And can you set up a smaller table for the children, maybe with an electric candle so they don't realise they're being segregated for your comfort?
First time hosts here too 5 adults & a dog staying 4adults & 2dogs just coming for the day.
I have asked my parents to do pudding (my mum will make a Xmas pudding & poss a Xmas cake) and buy a cheesecake or similar, M&FIL are providing the Turkey, SIL& her DH are bringing starters & my Nan will pay for some wine, chocs & nibbles that I will buy. I'm hoping this way it won't be too expensive for anyone but we still have loads to get:
- All veg, stuffing, sides, etc
- Breakfasts, suppers, etc for those staying
- Alcohol other than wine e.g. Bailey's, Cider, Lager
- Cheese & Biscuits
And I haven't bought any pressies yet either
I've only done Christmas dinner once for a large number of people Twelve. Faints at memory. I've not been asked again. There's one or two things that could help. First get a cookery book that deals with Christmas dinner and times. Like 11.00 am do such and such. Some magazines run these articles near Christmas but that would be too late for me. And also buy, beg or borrow one of those tiered steamers for the veg. And think about buying ready made gravy even if it costs a bit. And smaller table for children is a great idea. Good luck!
Watch out for buying alcohol early. Supermarkets have a trick of putting up alcohol prices in October and November, and then "slashing" them back to their usual price in December. So if you buy early, you may be paying more than it would usually retail for!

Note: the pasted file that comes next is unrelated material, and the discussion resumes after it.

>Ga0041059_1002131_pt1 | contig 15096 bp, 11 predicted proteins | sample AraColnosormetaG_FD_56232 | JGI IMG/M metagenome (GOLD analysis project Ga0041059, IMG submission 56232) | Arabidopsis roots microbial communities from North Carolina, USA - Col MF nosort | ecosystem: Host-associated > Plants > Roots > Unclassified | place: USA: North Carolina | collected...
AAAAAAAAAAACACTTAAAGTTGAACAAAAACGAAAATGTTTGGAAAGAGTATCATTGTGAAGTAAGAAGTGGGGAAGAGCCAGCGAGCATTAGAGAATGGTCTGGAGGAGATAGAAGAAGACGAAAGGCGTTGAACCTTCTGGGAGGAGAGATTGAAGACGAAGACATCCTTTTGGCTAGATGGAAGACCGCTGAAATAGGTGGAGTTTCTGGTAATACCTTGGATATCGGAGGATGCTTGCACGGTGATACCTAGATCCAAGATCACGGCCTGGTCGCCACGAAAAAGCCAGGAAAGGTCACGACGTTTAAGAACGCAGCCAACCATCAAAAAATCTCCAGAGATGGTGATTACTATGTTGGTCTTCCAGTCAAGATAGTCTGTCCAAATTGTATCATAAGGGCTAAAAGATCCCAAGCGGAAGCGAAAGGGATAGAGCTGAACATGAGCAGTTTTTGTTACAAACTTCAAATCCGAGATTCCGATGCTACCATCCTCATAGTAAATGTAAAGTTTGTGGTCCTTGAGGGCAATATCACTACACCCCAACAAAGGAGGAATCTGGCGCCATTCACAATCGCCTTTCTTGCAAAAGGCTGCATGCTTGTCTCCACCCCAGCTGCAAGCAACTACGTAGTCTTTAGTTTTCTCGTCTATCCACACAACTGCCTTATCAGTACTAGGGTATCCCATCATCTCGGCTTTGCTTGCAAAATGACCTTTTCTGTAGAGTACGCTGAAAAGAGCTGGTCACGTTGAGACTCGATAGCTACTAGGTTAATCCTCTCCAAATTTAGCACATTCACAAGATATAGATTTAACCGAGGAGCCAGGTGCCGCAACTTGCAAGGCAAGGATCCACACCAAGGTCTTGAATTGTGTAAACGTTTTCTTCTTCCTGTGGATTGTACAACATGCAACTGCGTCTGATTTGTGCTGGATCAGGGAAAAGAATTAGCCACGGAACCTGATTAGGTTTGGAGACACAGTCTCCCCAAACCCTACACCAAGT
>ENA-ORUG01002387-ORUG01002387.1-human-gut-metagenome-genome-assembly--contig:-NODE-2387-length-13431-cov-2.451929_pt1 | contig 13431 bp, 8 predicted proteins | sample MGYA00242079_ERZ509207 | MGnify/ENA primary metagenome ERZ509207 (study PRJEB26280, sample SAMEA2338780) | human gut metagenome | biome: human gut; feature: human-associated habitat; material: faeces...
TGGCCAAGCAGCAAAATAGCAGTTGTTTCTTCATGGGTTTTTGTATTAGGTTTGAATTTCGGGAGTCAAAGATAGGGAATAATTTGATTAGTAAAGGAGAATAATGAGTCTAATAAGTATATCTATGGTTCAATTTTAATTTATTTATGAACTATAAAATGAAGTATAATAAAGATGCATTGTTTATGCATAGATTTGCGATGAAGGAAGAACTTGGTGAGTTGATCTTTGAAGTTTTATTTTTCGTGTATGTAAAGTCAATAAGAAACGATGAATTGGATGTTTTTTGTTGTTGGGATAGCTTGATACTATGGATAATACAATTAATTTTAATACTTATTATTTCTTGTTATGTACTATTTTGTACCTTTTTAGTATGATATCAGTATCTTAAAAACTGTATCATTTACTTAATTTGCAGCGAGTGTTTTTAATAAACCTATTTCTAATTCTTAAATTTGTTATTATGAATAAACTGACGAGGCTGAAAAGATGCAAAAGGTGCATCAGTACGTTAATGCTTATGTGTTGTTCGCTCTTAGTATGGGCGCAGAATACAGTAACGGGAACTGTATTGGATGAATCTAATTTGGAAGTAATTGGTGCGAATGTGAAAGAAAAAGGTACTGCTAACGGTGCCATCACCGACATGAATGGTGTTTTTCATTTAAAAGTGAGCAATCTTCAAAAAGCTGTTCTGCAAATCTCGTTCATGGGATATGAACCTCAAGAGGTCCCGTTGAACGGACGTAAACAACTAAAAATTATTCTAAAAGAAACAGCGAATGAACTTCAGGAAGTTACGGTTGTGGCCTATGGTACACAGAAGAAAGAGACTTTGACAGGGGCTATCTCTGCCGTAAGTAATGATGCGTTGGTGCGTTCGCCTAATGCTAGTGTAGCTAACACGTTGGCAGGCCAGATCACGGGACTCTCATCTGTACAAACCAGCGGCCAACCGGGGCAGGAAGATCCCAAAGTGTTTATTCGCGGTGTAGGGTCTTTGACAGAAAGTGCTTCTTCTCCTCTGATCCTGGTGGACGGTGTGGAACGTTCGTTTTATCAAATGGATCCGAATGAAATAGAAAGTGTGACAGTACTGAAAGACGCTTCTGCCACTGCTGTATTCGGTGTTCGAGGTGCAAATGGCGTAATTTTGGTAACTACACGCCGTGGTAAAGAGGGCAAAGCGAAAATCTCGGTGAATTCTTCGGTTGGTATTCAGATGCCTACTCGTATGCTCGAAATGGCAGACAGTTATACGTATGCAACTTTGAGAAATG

Lots of good ideas, thank you. Will definitely give the children their own table, they'll like that ( 2 of them are mine!) we are going to use the folding garden chairs for the extra adults. Not being a meat eater, hasn't even thought about gravy and things. Think I'll keep an eye out for a magazine or a website or something witha step by step guide!
Can't believe I'm nearly 40 and have never hosted a Christmas!
I can send you a link to my blog with timings etc - you will have to adjust it to what you are cooknig but it will give you an idea.
Ask everyone to bring something (especially anyone with particular dietary needs --or fussiness--).
Don't worry about peripherals like crackers, nuts and chocolate. Who really eats all that stuff anyway? And if people want to that much, and if they have any idea about being good guests, they'll bring stuff like that with them.
On the day, ask/expect people to pitch in. It's meant to be a convivial day of togetherness, not a restaurant scenario where guests sit on their arses while you run around and sweat.
And for meat/main-course items, go for multiple smaller things rather than one enormous item that takes for ever to cook (e.g. if you were doing turkey, two small ones, not one behemoth).
But mainly, relax, and don't be afraid to ask for a communal effort on the day.
Yes please mmelindor.
I am actually really excited about it, but slightly nervous as I am not renowned for my cooking prowess........
If i was rich, it'd be and M and S Christmas!
Start by planning the meals you are going to eat and the baking you are going to do, and see what you can get or make in advance.
Delia's Christmas book is fantastic for the novice doing a traditional feast, and she covers the period before and after Christmas Day as well. She tells you what you can make and freeze.
Sorry to hijack - MmeLindor could you send me a link to your blog - love a good blog. And starting to get a little tired of the same old 4 style blogs. Thanks!
Have done - and do have a look at the Bloggers Network here on MN for other ideas.
I have never got on with Delia, Knowsabit. I don't know what I am doing wrong, but her recipes always fail.